OBJECTIVE: Women with diabetes may need elective preterm delivery due to pregnancy or diabetes related complications. The aim of this study was to describe the neonatal outcomes arising from elective preterm delivery in diabetic women.
METHOD: Suitable patients were identified by the obstetric team at Hull Royal Infirmary Women and Children’s Hospital and data was extracted from their case notes. 45 diabetic women with planned preterm delivery were identified within a set time frame, resulting in 48 babies.
RESULTS: Of the 48 babies born, 47 survived. 36 out of 48 were delivered via caesarean section. Gestational ages ranged from 29+3 to 36+6 weeks, and 24 out of 48 (50%) had a birth weight greater than the 90th centile for gestational age. 34 out of the 48 babies experienced some form of neonatal complication and were admitted to the neonatal unit. The median duration of stay in the neonatal unit was 7 days. 14 of the surviving neonates suffered from respiratory distress, although only 4 required surfactant therapy to regain respiratory function. However, the incidence of serious neonatal complications in those born after 34 weeks was shown to be low.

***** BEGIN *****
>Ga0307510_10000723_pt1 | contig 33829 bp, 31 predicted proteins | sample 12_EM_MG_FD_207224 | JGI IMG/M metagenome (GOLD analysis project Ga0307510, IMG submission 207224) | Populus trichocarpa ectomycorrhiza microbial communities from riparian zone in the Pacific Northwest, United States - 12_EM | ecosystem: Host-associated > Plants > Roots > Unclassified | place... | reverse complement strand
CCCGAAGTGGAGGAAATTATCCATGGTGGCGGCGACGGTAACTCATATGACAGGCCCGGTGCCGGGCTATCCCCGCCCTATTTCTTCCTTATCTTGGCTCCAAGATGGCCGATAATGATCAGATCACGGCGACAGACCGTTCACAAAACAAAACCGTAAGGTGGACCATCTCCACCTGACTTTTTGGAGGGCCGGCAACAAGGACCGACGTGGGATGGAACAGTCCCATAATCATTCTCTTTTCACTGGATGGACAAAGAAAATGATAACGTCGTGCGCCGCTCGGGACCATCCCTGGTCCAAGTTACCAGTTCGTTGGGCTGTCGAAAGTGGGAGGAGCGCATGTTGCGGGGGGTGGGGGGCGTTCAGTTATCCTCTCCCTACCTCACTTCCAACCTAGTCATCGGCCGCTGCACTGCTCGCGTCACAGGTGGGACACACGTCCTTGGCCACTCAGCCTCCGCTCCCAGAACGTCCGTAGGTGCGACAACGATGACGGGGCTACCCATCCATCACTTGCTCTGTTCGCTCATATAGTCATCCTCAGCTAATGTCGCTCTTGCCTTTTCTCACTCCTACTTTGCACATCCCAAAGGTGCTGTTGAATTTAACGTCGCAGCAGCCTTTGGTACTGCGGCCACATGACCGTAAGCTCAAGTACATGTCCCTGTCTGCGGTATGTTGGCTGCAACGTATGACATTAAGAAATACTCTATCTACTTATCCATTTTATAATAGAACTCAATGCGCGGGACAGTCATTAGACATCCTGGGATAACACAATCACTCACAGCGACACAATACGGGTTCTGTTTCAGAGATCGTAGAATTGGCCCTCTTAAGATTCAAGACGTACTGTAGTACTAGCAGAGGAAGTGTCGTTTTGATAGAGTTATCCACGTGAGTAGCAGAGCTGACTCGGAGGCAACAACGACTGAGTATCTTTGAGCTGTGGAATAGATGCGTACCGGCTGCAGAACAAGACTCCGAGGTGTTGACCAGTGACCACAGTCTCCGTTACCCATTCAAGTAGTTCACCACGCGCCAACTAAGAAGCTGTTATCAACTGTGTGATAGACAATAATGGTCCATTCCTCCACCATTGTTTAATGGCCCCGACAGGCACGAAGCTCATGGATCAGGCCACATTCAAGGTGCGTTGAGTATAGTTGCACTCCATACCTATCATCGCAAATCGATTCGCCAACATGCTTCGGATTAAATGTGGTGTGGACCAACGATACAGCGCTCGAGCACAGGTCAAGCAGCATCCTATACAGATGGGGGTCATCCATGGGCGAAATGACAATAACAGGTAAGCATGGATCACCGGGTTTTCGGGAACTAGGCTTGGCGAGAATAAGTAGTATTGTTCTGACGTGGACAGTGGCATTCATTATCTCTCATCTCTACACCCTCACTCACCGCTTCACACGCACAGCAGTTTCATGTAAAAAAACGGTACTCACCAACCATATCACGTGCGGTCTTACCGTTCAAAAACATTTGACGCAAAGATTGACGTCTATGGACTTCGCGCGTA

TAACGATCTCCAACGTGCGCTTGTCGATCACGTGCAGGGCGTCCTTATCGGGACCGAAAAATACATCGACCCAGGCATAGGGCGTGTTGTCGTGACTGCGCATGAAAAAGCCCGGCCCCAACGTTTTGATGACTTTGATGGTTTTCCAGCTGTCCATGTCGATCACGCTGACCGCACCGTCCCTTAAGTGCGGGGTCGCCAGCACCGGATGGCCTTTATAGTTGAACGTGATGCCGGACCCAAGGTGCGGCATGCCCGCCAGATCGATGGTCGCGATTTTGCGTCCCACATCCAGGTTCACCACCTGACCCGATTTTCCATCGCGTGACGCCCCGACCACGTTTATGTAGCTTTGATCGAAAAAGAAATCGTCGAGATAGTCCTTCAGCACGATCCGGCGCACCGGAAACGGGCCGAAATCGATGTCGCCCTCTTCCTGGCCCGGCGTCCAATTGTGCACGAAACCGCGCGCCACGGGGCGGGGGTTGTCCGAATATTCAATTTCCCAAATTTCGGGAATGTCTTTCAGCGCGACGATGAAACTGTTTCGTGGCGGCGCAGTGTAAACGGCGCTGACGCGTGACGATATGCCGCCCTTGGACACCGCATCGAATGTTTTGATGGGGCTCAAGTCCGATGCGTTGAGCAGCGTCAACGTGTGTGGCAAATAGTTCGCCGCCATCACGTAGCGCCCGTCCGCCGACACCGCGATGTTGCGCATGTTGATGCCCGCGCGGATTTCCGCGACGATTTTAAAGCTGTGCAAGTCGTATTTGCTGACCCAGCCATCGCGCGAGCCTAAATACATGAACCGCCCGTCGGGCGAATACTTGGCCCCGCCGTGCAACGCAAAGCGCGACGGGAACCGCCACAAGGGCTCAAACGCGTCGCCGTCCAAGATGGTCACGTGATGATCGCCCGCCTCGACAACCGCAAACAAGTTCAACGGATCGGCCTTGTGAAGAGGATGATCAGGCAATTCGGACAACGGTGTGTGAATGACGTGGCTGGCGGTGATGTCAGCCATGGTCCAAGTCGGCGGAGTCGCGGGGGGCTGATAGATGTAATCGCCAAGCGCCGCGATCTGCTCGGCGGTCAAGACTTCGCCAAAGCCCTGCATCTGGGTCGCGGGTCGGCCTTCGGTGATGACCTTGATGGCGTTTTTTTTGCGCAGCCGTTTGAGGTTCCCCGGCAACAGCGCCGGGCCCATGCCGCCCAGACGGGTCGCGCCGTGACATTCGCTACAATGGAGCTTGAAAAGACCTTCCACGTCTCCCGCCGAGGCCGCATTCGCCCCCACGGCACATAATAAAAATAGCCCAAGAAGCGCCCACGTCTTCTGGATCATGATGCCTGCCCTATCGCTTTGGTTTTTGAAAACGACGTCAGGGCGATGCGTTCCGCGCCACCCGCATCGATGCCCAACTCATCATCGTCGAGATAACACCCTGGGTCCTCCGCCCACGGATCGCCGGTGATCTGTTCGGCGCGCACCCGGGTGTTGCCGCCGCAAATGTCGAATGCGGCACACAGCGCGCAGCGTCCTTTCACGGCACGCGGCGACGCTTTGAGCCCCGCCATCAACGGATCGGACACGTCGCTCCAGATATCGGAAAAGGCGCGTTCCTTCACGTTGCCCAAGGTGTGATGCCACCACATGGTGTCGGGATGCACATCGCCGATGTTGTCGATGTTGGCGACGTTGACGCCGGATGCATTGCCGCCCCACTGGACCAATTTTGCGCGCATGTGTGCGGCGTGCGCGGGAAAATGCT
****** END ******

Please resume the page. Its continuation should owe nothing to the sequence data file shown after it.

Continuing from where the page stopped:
CONCLUSIONS: Elective preterm delivery after 34 weeks had little effect on overall neonatal outcome. Therefore it could be proposed that elective preterm delivery after 34 weeks gestation may be an acceptable option in diabetic women if there are maternal or obstetric complications.
Neonatal outcomes following planned preterm delivery in diabetic mothers